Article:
With the army providing free abortions for female soldiers, and social workers actively promoting abortion as a cure-all for emotional and economic woes, abortion in Israel is a widely accepted practice.

But that may change with new restrictive legislation before the Israeli Knesset. Although the official Israeli abortion rate is about one-half the United States rate, Jewish traditionalists, some calling abortion "the second Holocaust," abhor it. Yet, pro-life and abortion-rights rallies, long a staple of American news, are conspicuously absent here.

Earlier this year, the ultra-Orthodox Shas party grabbed headlines with a strongly worded pro-life bill. The bill, now in committee, defines an embryo as a human being from the day of conception, and inserts this definition into Israel's criminal code. If passed into law, the Shas bill would allow abortion practitioners to be tried for first-degree murder.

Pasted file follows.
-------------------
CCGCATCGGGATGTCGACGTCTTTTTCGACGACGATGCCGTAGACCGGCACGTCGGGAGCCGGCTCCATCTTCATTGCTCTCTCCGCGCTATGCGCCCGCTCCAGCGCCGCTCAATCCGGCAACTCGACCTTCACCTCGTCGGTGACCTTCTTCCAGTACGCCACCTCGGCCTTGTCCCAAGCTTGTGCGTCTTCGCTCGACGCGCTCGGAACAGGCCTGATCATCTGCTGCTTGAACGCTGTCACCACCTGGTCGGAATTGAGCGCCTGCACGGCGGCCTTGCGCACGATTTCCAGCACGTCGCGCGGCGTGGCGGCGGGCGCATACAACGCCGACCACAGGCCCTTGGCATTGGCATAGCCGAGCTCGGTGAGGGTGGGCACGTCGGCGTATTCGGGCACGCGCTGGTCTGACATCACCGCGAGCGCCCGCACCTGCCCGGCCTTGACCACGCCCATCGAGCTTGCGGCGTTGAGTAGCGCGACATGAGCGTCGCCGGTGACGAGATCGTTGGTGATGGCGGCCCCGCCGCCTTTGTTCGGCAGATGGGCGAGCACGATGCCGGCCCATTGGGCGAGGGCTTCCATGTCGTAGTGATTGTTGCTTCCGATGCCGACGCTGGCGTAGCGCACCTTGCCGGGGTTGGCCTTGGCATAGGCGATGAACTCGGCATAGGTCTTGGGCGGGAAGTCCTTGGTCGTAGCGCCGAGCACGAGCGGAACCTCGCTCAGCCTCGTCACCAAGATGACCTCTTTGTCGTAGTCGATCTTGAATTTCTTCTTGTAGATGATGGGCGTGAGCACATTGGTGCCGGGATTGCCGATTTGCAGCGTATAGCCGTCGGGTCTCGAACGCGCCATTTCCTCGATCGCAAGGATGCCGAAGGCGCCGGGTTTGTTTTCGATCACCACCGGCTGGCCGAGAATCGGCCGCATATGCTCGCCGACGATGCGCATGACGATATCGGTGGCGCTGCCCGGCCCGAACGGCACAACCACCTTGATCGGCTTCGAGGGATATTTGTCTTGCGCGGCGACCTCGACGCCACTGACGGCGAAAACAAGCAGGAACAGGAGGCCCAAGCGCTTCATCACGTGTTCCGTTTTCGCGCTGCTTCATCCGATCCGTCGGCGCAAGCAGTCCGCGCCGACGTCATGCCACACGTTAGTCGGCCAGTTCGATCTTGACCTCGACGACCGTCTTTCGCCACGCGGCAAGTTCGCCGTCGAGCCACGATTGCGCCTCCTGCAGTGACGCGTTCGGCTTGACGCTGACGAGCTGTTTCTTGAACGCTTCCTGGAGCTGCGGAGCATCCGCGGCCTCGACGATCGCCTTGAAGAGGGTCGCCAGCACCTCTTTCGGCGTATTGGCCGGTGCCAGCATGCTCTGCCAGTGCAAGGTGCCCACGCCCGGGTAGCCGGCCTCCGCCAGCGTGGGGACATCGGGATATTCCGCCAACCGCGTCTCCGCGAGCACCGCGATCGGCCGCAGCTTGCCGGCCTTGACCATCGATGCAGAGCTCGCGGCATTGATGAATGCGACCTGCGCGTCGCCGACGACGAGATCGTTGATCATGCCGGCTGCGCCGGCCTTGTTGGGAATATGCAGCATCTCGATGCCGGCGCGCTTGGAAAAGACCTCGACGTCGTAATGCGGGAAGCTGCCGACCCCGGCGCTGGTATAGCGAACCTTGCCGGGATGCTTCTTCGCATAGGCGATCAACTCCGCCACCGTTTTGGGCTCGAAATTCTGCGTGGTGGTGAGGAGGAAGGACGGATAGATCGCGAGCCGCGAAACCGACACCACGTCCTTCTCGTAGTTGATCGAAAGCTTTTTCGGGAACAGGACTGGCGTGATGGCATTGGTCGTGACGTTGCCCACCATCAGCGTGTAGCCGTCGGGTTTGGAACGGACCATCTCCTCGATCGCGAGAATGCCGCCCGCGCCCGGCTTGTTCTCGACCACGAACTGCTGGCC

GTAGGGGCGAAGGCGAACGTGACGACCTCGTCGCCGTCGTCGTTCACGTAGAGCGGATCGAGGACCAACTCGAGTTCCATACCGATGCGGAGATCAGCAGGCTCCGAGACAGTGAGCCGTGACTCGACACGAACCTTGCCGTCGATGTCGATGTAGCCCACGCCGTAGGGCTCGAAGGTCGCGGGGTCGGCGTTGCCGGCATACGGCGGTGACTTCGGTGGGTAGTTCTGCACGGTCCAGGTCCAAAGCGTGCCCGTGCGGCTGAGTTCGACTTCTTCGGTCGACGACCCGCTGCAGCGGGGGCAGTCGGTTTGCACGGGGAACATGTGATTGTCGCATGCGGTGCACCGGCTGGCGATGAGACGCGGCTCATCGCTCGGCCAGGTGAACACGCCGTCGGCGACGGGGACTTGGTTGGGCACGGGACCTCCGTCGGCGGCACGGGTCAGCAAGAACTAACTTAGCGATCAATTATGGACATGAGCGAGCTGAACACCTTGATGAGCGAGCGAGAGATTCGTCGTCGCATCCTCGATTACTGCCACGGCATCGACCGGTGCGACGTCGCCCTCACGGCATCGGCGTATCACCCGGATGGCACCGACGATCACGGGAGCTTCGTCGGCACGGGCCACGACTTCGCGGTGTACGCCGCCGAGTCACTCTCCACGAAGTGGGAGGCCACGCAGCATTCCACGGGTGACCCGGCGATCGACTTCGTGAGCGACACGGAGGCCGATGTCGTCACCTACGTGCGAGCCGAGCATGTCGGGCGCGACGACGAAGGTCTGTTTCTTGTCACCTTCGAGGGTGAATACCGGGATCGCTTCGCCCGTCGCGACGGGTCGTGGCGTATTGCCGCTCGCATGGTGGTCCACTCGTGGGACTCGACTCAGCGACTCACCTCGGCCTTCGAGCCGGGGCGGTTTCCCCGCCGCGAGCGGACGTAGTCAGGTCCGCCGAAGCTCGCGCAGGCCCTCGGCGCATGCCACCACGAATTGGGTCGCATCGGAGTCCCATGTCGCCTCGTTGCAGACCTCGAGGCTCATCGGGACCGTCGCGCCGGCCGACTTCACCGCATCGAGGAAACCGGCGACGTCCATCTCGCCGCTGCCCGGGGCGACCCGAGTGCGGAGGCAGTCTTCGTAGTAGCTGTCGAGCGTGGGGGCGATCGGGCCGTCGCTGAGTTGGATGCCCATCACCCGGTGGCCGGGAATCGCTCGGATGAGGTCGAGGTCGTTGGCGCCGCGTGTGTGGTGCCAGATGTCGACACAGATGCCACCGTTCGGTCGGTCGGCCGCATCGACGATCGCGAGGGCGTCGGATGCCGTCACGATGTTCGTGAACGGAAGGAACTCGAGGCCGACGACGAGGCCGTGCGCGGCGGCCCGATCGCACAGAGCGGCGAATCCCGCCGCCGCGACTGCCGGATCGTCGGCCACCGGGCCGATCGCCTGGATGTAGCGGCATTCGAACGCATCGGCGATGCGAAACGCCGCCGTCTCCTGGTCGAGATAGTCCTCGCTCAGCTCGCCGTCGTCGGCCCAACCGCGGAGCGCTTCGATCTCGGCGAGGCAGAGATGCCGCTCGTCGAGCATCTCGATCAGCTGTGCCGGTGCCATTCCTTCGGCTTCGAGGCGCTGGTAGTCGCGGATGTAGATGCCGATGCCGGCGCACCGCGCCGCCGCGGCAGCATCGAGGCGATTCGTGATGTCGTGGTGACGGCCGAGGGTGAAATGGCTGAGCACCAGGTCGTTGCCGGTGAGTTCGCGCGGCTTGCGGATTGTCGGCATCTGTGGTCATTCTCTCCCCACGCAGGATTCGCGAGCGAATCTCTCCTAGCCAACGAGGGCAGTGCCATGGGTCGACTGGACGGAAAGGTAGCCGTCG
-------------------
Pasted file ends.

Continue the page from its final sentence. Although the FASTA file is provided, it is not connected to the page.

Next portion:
Although few Israeli political analysts expect the bill to pass in its current form, the bill has functioned to reopen the debate over abortion rights. Under pressure from the Women's Network political lobby, 19 of the bill's original 51 signatories withdrew their support. And Israeli evangelicals are divided over the measure, with some fearing that it will generate a backlash against the nascent pro-life movement. That sentiment echoes even within the ranks of Shas.

Shas Knesset member Shlomo Ben-Izri, who is Israel's deputy minister of health, supports the measure, but he is skeptical. "I don't believe for a minute that we can pass such a law in this country," he says. "Two-thirds of the abortions done in Israel are already illegal, and we cannot convince the government to enforce the existing law."


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